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Southern Tomato Gravy

Teresa is from the Southern state of Alabama. Raising a large family on a small budget, she's learned to cook delicious food efficiently.

This Southern gravy has a wonderful tomato base

This Southern gravy has a wonderful tomato base

Southern Tomato-Based Gravy

Authentic and hearty, tomato gravy is a beloved side dish on any Southerner's table. This is not a tomato sauce. It is actually a gravy to be served with biscuits, flapjacks, or fry bread. It tastes great over grits, rice, and mashed potatoes, too.

Feeding Eight on a Small Budget

My husband and I were like the Brady Bunch: between the two of us, we raised six kids. It is tough to live on only one income, but doing it with six kids to raise and feed is extremely tough. You have to get creative in order to survive.

I decided to take some notes from my grandmothers. I knew they had raised six to nine kids during the Great Depression years. My own mother taught me to cook at an early age.

These women elders repeated this mantra to me: "Fill their stomachs—and then if you can give them a treat, you do it."

What does this mean? When you use flour in a recipe it swells and gives you the sensation that you are full. Flour was often ground at the mill during the Great Depression. Today, we can just go to the local grocery store and buy four- or five-pound bags of it.

How Far Will a Five-Pound Bag of Flour Stretch?

This really depends on how much you use it and in what amount. Using two cups of self-rising flour mixed with milk or water will make enough flapjacks for four people. Then stir up another cup of it to make some gravy to go with the flapjacks will leave those four people pretty full. Let's face it though—eating this daily would become quite boring after the second day.

Changing up the flavor of the gravy every day makes you feel like it is something new. The flour is just the base to start the whole meal.

A five-pound bag of flour translates to roughly 17 cups. It would roughly take the whole bag of flour for me to make the flapjacks. Then I would need part of another bag of flour to make the gravy for one meal to feed my large family. But add tomatoes, onions, and a little sausage to the meal and you will be able to feed eight people for less than $10 a meal.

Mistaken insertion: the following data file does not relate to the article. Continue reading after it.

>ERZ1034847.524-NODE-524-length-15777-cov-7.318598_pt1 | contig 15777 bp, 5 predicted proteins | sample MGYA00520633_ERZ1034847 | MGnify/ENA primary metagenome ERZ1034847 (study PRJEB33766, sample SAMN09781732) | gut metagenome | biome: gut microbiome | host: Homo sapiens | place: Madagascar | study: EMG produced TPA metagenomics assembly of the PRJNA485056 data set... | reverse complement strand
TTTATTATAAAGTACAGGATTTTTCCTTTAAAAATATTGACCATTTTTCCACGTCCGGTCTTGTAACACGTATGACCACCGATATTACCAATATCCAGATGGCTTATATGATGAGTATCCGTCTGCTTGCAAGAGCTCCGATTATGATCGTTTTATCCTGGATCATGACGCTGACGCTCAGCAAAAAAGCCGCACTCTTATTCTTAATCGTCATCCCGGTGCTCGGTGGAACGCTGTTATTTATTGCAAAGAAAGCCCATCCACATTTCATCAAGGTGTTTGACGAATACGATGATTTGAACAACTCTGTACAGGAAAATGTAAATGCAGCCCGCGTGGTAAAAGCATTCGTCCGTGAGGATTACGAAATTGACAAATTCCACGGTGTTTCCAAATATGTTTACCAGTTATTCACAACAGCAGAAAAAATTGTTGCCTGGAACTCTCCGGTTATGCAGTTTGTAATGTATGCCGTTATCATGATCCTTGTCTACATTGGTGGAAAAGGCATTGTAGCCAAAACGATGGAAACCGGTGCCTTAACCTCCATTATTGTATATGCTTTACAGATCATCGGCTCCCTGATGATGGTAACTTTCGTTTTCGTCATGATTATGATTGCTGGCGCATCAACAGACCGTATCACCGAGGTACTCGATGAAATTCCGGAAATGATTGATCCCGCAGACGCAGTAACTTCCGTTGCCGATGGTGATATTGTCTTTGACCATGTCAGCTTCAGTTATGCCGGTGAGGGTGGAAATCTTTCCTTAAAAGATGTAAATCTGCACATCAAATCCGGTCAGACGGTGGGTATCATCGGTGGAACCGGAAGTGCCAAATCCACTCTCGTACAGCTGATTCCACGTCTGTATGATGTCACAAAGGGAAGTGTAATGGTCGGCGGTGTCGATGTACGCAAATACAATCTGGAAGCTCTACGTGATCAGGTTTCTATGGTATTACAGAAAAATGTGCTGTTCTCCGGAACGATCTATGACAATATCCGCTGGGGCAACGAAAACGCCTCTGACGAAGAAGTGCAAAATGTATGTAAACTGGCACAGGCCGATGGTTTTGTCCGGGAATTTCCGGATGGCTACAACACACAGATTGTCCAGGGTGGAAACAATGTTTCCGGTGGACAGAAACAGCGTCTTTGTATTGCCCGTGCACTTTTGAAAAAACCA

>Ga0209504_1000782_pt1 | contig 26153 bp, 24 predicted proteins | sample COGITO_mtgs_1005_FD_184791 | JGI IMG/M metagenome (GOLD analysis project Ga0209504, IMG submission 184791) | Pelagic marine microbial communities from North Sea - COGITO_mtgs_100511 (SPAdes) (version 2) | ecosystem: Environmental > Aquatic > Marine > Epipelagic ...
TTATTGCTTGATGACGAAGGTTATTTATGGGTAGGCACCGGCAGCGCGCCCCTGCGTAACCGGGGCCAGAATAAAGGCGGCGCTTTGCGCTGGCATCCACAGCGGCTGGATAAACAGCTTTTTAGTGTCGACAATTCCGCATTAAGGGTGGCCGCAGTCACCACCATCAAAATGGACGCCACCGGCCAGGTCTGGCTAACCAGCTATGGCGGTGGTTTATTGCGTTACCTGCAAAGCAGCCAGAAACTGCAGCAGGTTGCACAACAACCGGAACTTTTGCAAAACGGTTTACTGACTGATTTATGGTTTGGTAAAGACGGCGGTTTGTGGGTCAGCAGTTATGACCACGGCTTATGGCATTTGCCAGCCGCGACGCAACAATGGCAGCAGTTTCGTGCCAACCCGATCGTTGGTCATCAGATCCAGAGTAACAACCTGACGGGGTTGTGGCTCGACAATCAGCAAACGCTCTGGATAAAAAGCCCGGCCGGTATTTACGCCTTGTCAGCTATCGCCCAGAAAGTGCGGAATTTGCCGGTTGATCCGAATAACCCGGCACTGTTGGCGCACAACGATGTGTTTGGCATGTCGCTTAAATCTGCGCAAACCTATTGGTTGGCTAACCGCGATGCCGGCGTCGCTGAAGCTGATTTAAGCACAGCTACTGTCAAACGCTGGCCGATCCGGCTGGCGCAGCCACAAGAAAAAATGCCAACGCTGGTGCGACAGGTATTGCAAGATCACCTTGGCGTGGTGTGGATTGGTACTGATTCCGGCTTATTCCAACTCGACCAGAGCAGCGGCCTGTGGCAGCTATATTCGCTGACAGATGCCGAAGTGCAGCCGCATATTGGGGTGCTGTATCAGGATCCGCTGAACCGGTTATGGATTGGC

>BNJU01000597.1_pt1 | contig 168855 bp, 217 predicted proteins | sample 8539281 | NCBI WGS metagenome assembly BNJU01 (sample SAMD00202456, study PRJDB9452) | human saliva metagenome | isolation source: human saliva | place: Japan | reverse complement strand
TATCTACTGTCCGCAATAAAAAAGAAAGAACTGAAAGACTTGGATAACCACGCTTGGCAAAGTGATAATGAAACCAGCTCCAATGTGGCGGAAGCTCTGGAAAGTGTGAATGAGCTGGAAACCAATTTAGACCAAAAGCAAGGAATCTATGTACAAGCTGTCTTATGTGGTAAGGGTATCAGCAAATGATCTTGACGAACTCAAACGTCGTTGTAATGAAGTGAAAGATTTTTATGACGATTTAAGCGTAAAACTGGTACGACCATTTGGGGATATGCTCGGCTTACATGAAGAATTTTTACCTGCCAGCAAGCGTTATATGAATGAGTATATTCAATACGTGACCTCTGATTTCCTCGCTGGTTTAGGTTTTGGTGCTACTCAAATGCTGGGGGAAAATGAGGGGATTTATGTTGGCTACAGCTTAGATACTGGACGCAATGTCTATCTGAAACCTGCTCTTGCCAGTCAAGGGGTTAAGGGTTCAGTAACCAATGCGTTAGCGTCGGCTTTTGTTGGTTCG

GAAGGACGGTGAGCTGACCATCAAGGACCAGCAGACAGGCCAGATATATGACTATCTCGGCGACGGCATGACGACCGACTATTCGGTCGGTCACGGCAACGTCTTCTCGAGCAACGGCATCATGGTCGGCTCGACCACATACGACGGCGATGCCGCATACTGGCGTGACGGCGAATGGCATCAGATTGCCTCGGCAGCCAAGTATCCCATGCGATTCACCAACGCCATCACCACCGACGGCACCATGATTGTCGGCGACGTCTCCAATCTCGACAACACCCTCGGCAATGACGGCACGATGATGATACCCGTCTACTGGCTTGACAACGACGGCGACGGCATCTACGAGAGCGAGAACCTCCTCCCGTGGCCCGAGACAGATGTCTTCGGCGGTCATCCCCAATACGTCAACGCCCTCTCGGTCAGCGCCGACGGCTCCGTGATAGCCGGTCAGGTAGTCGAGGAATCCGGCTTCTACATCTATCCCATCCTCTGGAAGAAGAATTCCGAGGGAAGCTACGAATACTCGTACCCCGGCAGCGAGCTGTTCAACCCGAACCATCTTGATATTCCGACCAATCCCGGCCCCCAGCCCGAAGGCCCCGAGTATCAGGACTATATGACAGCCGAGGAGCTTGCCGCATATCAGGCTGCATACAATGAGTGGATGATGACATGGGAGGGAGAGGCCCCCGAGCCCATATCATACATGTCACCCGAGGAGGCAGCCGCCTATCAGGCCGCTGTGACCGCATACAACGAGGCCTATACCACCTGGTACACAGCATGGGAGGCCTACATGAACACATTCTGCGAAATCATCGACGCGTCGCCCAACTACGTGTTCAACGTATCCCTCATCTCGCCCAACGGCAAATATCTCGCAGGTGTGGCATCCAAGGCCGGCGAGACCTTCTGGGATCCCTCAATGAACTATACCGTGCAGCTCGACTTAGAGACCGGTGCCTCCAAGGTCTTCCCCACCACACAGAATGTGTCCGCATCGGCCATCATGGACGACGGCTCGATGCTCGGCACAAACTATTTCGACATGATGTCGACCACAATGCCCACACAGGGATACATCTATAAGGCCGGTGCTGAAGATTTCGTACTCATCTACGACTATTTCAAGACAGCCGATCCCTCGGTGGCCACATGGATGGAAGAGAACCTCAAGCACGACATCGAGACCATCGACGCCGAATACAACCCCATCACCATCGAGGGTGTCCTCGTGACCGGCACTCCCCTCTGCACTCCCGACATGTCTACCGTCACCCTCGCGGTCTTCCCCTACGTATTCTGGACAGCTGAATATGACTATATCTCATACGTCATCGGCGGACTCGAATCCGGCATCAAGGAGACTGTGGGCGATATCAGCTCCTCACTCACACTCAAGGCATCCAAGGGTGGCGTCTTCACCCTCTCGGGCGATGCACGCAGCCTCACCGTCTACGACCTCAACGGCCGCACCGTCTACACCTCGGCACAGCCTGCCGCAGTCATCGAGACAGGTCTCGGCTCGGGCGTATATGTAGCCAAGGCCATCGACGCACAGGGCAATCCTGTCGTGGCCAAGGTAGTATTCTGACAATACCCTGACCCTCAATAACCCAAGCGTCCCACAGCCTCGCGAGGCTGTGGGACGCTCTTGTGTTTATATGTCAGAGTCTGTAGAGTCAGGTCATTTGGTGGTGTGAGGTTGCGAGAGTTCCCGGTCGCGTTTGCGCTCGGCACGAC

Raising Your Food

With such a large family, we learned to raise our own food. Instead of planting beautiful flowers, as many others do, we planted tomatoes, cucumbers, leafy greens, and other vegetables. This helped us supplement our grocery budget. We had plenty of hands to help, especially when it was the food they liked.

Green tomato on the vine

Green tomato on the vine

Cook Time

Prep timeCook timeReady inYields

5 min

15 min

20 min

4 servings (1/2 cup per serving)


  • 1 cup self-rising flour, shifted
  • 1 pint tomatoes, chopped (home-canned or store-bought)
  • 4 tablespoons meat drippings or grease
  • salt and pepper, to taste
  • 2 cups water or milk
Home-canned tomatoes

Home-canned tomatoes


  1. In a cast-iron frying pan or a regular skillet over medium-high heat, make a thick medium to dark brown gravy by using the bacon or sausage drippings.
  2. This gravy is simply made by dusting the meat drippings in the frying pan with sifted self-rising flour. Brown the flour slightly to give it a good color. Vigorously stir the flour mixture to prevent clumping and burning.
  3. Once this is cooked to a thick, almost paste-like consistency, add the crushed canned (jar) of tomatoes. Slowly stir in 1 cup of water to thin the mixture to the desired consistency.
  4. Add salt and pepper to taste. I think the more black pepper you add, the better. Stir to mix.
  5. If this is still a little pasty or too thick, you can add a little milk or water in slowly as you stir to get the thickness you desire. I prefer mine to be thick and served over a cat head biscuit or over grits.
The finished tomato gravy. Delicious!

The finished tomato gravy. Delicious!

© 2021 Teresa Fikes